Jarrod Bunk referred to Guy Stone as a “bike superhero” following his time photographing Guy’s “New Trix” singlespeed mountain bike at the 2021 Philly Bike Expo. A tax accountant by day and framebuilder by night (and afternoon, early morning, lunch brakes, etc), Guy fabricates his own handmade lugs (sometimes handmade bottom brackets as well) and free-brazes frames without the use of a traditional fixture or jig. He also isn’t opposed to eschewing industry trends to achieve the perfect fit for his riders, allowing form to follow function. Below, we take a detailed look at Guy’s personal New Trix singlespeed, along with insights into his design process.
Junkyard cats are notoriously difficult to wrangle, which is why we don’t have any portraits of Casey Sussman or Stephen Bilenky from this year’s Philly Bike Expo. What we do have, however, is a photoset documenting the duo’s new Tracklocross bikes from their collective endeavor Junkyard Cats. Paying homage to Junkyard Cross races of yesteryear, bikes that Sussman (Mars Cycles) and Bilenky (Bilenky Cycle Works) build together will feature the Junkyard Cats name, including a five-size, five-color run of handmade, lightweight steel, raw, un-filed fillet brazed Tracklocross bikes. Jarrod Bunk pulled one of these Tracklocross builds aside to photograph at this year’s Philly Bike Expo, which we’re looking at in detail below.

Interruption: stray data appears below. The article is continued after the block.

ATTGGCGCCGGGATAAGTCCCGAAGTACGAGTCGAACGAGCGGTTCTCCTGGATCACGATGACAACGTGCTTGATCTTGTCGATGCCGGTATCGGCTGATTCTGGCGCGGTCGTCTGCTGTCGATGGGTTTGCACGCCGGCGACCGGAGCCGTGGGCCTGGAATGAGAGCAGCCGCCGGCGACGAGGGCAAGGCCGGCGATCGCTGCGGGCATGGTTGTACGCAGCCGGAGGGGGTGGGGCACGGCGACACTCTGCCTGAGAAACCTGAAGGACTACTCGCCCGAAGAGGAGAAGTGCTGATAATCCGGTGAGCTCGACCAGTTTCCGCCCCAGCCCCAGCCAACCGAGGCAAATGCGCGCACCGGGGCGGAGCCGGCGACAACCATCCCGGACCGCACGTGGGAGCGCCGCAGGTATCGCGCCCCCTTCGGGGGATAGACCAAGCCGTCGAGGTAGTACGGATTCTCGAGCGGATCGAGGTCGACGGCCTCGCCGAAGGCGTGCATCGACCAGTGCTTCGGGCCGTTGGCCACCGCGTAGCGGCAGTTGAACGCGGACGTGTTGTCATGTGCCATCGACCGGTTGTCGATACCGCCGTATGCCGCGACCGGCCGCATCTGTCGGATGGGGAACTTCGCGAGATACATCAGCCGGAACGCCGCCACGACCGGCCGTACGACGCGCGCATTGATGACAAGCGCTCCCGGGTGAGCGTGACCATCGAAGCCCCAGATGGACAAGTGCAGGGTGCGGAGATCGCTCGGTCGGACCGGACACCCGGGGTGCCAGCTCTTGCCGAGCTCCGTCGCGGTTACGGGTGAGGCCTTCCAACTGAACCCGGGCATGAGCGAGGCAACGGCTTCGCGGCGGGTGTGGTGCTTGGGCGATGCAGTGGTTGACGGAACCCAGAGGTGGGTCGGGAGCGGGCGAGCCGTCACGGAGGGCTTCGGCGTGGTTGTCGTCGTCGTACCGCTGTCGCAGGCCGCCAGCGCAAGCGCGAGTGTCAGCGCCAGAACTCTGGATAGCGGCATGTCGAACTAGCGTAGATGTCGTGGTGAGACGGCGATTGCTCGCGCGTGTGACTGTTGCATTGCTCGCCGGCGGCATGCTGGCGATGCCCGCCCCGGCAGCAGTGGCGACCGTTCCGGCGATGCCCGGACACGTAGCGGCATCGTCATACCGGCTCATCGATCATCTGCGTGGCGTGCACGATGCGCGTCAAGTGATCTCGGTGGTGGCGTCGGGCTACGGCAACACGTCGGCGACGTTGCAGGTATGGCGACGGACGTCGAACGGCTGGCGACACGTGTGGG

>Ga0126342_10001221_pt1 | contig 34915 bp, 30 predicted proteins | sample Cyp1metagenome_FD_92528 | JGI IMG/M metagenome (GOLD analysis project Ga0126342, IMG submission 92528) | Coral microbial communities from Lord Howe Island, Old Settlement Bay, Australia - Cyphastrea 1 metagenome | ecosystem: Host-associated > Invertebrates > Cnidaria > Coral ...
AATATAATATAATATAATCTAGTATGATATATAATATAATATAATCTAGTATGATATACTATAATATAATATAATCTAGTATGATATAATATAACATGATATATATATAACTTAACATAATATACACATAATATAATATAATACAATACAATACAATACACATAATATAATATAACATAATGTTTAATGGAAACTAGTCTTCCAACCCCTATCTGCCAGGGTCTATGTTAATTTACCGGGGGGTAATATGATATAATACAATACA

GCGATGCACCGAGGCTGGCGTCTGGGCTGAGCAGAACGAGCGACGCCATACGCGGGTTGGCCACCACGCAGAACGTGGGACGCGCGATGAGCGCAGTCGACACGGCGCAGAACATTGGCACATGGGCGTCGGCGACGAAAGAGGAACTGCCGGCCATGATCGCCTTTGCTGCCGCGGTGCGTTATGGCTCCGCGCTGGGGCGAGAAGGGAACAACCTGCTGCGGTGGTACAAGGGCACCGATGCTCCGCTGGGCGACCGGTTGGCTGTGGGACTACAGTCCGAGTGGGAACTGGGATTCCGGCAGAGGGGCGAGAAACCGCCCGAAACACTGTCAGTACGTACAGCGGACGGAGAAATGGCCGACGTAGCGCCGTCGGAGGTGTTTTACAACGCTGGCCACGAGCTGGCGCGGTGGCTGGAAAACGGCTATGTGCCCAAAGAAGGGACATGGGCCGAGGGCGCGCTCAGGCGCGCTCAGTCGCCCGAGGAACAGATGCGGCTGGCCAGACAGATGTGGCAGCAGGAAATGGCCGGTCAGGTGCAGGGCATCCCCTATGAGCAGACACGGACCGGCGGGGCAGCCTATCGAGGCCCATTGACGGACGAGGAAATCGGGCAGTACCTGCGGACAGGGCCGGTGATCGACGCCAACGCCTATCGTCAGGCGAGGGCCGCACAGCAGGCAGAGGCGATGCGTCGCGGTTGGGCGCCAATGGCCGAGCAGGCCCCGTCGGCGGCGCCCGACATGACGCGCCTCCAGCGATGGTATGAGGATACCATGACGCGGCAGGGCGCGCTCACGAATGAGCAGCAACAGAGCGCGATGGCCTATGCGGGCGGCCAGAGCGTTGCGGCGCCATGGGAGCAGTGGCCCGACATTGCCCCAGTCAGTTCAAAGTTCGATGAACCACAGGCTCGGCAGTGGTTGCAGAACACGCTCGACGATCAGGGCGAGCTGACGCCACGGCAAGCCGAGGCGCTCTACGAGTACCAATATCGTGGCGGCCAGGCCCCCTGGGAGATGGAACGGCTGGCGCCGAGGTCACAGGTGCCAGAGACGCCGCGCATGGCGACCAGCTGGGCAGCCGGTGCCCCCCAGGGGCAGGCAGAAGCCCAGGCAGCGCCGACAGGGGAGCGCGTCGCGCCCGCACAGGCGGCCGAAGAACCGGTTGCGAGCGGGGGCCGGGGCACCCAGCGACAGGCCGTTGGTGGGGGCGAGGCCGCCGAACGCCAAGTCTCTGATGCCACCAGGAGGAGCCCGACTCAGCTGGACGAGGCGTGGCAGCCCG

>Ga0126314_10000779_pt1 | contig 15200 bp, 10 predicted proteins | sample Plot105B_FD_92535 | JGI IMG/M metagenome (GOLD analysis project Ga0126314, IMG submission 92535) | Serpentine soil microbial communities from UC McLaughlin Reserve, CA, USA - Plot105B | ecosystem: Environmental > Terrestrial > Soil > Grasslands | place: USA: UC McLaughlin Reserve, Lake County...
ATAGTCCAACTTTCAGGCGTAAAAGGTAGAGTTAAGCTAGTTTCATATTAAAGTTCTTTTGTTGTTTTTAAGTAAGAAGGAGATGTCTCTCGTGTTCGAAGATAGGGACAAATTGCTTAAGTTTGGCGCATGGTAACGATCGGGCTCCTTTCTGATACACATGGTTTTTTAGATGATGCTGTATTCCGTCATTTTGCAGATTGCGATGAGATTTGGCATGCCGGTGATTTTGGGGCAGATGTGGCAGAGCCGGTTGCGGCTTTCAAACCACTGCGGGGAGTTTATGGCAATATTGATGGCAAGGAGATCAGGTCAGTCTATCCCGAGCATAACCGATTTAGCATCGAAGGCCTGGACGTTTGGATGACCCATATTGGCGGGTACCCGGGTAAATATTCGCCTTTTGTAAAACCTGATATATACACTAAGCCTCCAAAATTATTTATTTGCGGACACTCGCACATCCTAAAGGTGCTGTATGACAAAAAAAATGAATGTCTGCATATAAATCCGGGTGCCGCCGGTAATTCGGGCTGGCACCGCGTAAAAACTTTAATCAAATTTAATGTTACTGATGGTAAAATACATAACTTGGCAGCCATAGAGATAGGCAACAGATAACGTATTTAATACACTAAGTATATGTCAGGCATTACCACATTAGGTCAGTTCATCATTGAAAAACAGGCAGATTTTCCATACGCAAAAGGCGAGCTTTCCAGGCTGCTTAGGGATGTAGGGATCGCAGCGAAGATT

Unlike the bike expos and builder showcases we are fortunate to document on this site, such as the recent Philly Bike Expo and Bespoked UK, the Sedona Mountain Bike Festival is not typically the event to attend if you’re interested in encountering custom frames or ogling otherwise unique bike builds on display. Instead, group rides, production bike demos, and other community-building shenanigans are the focus.
This year, however, there was much ogling to be done. Thomson featured two bikes from builders they often partner with – Oddity Cycles and MONē Bikes – in addition to a couple of their own Hooches available to demo; Why Cycles had a booth connected their sister brand, Revel Bikes, offering demos in addition to showcasing two head-turning builds; Celilo Cycles had a collection of their handmade wooden bikes on display; and Atherton Cycles sent a custom 3D printed enduro bike with a friend from the UK to show off at the event.
Continue reading below for an in-depth look at these marvelous machines and be sure to scroll all the way through to the last one — it’s a trip!
Wraith Fabrication made some really slick bikes in the years they were building frames. It’s not too often we see them, so when Quinn sent his over for a Readers’ Rides feature, we dropped everything. Check out a short write up by Quinn below, along with many more photos…
Adam’s Performance Synapse
Photos by Spencer Harding, words by Spencer Harding and Adam
A little over a year ago Adam sent me a photo of a rigid 26” bike with a Crust Clydesdale cargo fork on it, which he said was his “baja divide rig.” This would be enough to strike fear into the heart of anyone receiving Nicolas’ emails about the Baja Divide Grand Depart exclaiming “MUST HAVE 3 INCH TIRES!”
Nonetheless, he rolled up to the start on that janky Synapse (the name was crossed out and replaced with Deep Search ala The Life Aquatic). Adam being the extremely adaptable trash panda he is, he made it pretty damn far on the Baja Divide with that rig.